Frequently Asked Questions

2016

Energy Vision: Rethinking Waste & Fuels

What is Energy Vision (EV)?

A national non-profit organization founded in 2007 to promote the use of clean renewable energy sources and petroleum-free fuels in the transportation sector. EV explores the most promising commercial and emerging technologies and strategies, and promotes the adoption of these solutions through reports, articles, partnerships, testimony and public education/outreach.

What are Energy Vision’s Goals?

  • To tackle the U.S. reliance on petroleum-based vehicle fuels that threatens our public health, the country’s economic strength, our national security, and the stability of our global climate.
  • To shift transportation, where the vast majority of our oil is consumed, from gasoline and diesel fuels to the sustainable, low-carbon fuels of the future.
  • To report on emerging alternative fuel initiatives, to educate Americans about the best options for change, and to collabo- rate with government and business leaders in putting these to work “on-the-ground.”

What is EV’s Agenda?

  • To promote the shift away from gasoline/diesel fuel use in transportation, especially the 10 million heavy-duty buses and trucks in the US. While these vehicles make up only 4% of all vehicles, they consume a whopping 23% of highway fuel, they are also major air polluters of cities coast to coast, and contributors to climate change.
  • To educate Americans about an exciting new fuel option for the transportation sector: a renewable form of natural gas (called “RNG”) that is made from organic wastes. Its production and use involves no drilling, is virtually soot-free and is closest to carbon neutral by far of any diesel substitute. Best of all, it is commercially viable TODAY. This fuel, using current technologies, could displace up to 10 billion gallons of diesel fuel.
  • To facilitate a movement for turning the vast organic waste stream in this country into renewable natural gas by coordinating workshops introducing this strategy to key regions. All aim at generating a level of enthusiasm that will spawn action, putting waste-to-fuel initiatives in place that can serve as models for other communities to follow.

What Impact has EV Had in its First Ten Years?

  • Worked with the U.S. Department of Energy in planning the first national workshop for communities from 32 states, introducing emerging renewable natural gas technologies and fuel.
  • Empowered grassroots action through the publication of a new report, funded and promoted by the U.S. Department of Energy, Turning Wastes into Vehicle Fuel: A Step by Step Guide for Communities. The Guide is being used, first and foremost, to train the local “Clean Cities” affiliates of the U.S. DOE, and as a key resource in all EV outreach/education.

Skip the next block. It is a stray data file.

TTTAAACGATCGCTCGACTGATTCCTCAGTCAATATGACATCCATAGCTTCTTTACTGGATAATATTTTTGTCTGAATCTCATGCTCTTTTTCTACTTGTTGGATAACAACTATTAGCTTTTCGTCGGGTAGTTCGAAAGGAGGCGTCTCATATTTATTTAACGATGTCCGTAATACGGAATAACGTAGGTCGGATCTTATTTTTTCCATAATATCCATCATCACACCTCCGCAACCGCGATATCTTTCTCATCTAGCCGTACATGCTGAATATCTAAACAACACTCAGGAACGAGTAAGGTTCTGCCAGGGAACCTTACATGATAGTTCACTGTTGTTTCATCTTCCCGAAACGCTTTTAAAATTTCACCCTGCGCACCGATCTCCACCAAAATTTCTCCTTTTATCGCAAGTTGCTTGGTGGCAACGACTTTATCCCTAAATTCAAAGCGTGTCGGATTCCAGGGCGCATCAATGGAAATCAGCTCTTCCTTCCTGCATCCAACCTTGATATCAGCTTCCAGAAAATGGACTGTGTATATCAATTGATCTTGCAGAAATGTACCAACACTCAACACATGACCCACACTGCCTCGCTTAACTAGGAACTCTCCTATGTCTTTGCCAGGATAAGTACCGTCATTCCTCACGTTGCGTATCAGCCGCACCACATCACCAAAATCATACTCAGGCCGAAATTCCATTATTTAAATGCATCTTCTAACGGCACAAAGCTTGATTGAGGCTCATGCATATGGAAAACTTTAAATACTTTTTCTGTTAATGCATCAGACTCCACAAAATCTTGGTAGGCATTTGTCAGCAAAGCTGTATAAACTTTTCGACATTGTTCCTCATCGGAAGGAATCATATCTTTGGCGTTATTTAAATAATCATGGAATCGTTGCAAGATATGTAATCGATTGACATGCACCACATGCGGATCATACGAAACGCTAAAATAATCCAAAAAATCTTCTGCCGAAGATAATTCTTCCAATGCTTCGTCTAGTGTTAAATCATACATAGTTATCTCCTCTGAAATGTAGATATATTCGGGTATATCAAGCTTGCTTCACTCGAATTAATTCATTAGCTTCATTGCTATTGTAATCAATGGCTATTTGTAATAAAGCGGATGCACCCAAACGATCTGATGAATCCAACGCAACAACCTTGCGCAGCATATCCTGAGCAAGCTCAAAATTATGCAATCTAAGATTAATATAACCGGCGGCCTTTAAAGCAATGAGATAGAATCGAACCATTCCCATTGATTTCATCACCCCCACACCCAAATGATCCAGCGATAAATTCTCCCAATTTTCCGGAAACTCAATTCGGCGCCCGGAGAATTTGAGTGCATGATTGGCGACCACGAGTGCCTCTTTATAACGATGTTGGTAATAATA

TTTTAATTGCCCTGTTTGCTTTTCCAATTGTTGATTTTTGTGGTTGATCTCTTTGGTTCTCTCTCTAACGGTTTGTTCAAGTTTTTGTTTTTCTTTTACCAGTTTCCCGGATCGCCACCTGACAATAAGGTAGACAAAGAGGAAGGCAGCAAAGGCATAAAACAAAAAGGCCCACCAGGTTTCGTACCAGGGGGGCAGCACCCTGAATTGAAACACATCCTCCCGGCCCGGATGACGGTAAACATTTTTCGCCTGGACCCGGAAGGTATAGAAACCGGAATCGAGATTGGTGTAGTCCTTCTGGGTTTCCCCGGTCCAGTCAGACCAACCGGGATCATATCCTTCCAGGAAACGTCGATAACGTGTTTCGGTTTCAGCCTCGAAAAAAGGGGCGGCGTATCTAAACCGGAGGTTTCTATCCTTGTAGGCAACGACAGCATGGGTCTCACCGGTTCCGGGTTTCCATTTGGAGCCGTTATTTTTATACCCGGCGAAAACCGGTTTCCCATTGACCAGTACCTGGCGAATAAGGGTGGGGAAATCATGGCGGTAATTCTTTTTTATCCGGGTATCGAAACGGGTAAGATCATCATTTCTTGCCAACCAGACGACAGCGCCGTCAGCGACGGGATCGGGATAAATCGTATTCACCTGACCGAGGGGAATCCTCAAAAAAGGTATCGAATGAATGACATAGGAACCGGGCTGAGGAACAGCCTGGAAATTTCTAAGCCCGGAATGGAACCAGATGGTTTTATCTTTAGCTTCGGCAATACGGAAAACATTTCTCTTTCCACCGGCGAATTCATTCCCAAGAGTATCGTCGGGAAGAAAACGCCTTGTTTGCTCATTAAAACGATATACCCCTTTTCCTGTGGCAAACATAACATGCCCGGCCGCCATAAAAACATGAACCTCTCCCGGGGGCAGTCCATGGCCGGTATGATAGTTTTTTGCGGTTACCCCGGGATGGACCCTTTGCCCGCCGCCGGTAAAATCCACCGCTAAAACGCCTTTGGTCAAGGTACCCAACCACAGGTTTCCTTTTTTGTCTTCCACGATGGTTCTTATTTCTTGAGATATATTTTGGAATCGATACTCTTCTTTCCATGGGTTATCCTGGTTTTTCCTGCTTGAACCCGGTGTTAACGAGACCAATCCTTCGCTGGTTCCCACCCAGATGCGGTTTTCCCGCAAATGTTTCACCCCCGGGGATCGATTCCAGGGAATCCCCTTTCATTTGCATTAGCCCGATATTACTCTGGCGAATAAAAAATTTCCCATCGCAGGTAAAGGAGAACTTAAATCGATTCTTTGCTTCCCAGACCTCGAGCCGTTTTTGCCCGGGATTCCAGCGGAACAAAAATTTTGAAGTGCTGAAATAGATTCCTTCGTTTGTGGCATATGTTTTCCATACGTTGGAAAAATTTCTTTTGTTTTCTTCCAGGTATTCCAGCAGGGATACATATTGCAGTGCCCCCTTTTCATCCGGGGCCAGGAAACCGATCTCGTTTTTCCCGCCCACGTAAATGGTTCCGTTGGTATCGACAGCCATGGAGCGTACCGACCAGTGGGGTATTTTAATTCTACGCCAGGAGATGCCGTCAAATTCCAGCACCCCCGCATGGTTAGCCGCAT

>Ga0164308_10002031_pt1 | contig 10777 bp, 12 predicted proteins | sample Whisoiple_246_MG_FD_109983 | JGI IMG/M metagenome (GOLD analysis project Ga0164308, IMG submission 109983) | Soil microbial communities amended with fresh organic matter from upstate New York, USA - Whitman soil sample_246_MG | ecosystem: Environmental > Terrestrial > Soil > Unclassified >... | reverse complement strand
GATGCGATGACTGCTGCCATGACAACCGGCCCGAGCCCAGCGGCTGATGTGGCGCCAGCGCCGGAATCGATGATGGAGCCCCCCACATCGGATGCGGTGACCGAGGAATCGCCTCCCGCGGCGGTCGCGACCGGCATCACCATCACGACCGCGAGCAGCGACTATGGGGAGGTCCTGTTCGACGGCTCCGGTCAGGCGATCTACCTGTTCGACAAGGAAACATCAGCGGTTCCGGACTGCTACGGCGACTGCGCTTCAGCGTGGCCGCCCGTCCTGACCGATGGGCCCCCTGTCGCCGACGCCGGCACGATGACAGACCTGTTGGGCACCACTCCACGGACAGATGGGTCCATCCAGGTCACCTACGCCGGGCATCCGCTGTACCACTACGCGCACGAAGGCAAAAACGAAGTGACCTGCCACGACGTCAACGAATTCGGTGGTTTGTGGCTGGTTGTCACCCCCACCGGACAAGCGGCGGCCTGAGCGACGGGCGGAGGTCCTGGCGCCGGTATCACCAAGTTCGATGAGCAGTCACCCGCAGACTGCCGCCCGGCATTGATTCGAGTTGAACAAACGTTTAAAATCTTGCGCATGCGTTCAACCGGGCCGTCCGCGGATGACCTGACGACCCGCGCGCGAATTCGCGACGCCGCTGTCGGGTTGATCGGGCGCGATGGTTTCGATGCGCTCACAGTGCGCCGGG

• Launched our waste-to-fuel workshops in 2013 with events in Seattle and Rochester, followed by events in Vermont, Washington, DC and on Long Island in 2014, and in Ohio in 2015. In the Seattle region, where we co-hosted our July 2013 event, great progress is already being made. Shortly following our workshop, the Pierce Transit Authority announced that they would begin fueling 143 (of 155) public transit buses on locally-produced RNG, the first bus transit fleet to make the switch.
  • Published three groundbreaking studies on RNG: Waste to Wheels (2010), the first public report on technologies for producing RNG that has been publicized on the U.S. Department of Energy’s website; Renewable Natural Gas: The Solution to a Major Transportation Problem (2012), which introduces community, regional, and state leaders to the broad economic and environmental benefits of converting organic waste into vehicle fuel; and Turning Waste into Vehicle Fuel: A Step-by-Step Guide for Communities (2013), a comprehensive look at how best to pursue an RNG project locally, funded in part by DOE.
  • Published a new study on the immense positive environmental and health impacts of a reconceptualized food cart, powered by a hybrid solar, battery-electric and natural gas system developed by MOVE Systems. The report, The Food Cart of the 21st Century, generated press in more than 200 publications worldwide.

What are EV’s Specific Aims for 2016?

  • To expand coverage on — through EV’s website, online mailing list, quarterly EV News and other media outlets — the innovative strategies, technologies and companies advancing the organic waste-to-fuel industry in the U.S. and elsewhere.
  • To perform analyses (and subsequent outreach) on regional/state organic waste generation, with a specific focus on the potential to utilize this resource for energy/fuel production, and the associated environmental and economic benefits of doing so. Plans are underway already for targeted research and outreach in Colorado, California and New York.
  • To make New York (City & State) a leader in extracting maximum value from its vast stream of organic wastes, through collaboration with business, government and environmental leaders.

Who Supports Energy Vision?

EV is supported by government and foundation grants, advisory services revenue, corporate member contributions and individual donors.

For information on opportunities to participate in these programs: please contact EV Media & Communications Associate Kyle Jeremiah, at jeremiah@energy-vision.org or call (212) 228-0225.

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